What Is Medium Term?
Medium term is an asset holding period or investment horizon that is intermediate in nature. The exact period of time that is considered medium term depends on the investor's personal preferences, as well as on the asset class under consideration. In the fixed-income market, bonds that have a maturity period of five to 10 years are considered to be medium-term bonds. A day trader who seldom holds open positions overnight may consider a stock that is held for a couple of weeks as a "medium term" position, whereas a long-term investor may define medium term as a holding period of one to three years. Similarly, homeowners may regard anything less than 10 years as a medium-term horizon when it comes to real estate.
Understanding Medium Term
Determining an investments horizon, or term, is often based on the intention behind the investment more than the investment itself, such as when the funds will be used for other goals, or whether a lump sum or an income stream is the desired result. The most common terms are generally considered short, medium and long.
Though the term does not necessarily denote a specific length of time, most consider anything below three years to be short-term; from three to 10 years as medium term; and anything beyond 10 years to be long term. Since these timeframes are considered flexible, what may be a medium-term investment for one person may feel like a long-term investment to others, and vice versa.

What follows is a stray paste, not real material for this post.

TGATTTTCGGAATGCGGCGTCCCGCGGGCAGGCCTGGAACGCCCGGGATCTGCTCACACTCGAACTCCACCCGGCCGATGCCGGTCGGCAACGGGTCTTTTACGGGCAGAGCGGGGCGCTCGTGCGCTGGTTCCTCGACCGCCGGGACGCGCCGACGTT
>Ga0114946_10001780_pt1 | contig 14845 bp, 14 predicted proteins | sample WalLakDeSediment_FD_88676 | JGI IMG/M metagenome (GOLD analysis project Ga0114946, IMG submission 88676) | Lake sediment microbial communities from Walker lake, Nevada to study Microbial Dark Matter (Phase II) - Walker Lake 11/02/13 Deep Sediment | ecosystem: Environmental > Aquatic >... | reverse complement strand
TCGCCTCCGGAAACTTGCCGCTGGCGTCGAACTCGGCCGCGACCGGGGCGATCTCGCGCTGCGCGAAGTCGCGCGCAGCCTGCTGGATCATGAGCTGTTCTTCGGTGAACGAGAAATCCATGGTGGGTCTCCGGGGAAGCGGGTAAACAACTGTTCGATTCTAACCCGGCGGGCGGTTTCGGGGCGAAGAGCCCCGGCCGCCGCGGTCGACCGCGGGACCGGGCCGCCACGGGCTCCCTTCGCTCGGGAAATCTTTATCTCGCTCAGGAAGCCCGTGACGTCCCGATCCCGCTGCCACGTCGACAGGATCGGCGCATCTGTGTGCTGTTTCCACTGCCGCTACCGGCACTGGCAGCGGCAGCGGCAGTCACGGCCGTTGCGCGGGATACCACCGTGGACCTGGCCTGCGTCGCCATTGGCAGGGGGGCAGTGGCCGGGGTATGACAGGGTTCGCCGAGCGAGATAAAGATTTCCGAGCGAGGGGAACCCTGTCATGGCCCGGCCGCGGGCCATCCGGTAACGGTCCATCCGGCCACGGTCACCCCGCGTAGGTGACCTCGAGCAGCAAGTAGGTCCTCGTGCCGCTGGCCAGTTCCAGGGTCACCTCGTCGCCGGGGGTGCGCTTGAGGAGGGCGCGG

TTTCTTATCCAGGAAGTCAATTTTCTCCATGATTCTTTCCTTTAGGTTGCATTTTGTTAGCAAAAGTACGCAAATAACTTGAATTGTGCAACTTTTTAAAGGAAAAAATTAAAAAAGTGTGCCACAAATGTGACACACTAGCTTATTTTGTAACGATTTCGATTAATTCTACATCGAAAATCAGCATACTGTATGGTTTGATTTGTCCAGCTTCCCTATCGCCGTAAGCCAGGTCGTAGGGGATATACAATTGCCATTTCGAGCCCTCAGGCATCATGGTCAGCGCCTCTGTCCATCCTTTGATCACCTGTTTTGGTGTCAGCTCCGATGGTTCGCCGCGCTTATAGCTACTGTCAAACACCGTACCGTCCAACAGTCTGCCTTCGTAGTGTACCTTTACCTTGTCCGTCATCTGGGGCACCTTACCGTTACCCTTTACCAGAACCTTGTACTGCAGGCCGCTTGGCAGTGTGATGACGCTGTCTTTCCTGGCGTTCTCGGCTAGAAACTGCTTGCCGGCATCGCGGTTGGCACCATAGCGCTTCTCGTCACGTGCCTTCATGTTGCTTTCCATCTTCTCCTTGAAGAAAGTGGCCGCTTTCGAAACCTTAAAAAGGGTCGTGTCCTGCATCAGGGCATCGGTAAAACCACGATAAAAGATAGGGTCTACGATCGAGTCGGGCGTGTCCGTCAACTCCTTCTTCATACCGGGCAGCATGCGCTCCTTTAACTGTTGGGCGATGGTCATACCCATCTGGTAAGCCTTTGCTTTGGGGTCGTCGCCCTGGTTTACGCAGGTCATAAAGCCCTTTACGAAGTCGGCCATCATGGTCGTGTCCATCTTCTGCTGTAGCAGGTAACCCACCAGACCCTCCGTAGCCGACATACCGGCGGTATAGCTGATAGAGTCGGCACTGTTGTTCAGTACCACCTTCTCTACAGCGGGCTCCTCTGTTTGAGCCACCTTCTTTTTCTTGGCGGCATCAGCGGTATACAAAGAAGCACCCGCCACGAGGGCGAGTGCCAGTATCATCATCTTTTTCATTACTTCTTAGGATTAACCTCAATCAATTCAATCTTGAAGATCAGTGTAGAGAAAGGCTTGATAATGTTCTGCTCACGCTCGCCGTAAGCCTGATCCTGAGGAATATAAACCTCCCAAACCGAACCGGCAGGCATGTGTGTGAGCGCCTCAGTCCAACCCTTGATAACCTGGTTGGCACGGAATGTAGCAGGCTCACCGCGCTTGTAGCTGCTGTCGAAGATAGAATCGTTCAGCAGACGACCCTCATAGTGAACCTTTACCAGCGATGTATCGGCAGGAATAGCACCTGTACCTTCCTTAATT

Risk Tolerance, Return Rates and Term Lengths
An investors risk tolerance is heavily influenced by the term of the investment - and the term of the investment is often decided by what the money will be used for and when. For example, if you intend to purchase a car within the next two years, then it's wise to invest conservatively in tools such as traditional savings accounts or a CD with an appropriate time until maturity. Since the funds are required soon, volatility in higher risk markets may actually prevent your goal from being reached.
Longer-term goals, such as retirement savings with over 20 years until retirement, can generally afford more risk. Since the funds will not be required for quite some time, the account can withstand certain market fluctuations in hopes of bringing in higher returns early. As a person begins getting closer to retirement age, the assigned time horizon may shift from long-term to medium term, prompting a move toward more conservative investments.
Medium-term goals often look for a balance between risk and return, being more conservative than long-term investments, but more risk tolerant than short-term options. Medium-term investments may include various bonds with maturity dates between three and 10 years. A medium term investment portfolio could also dedicate some of the capital to income funds or even growth funds to try and take advantage of the extra time compared to a shorter term portfolio where capital preservation is paramount.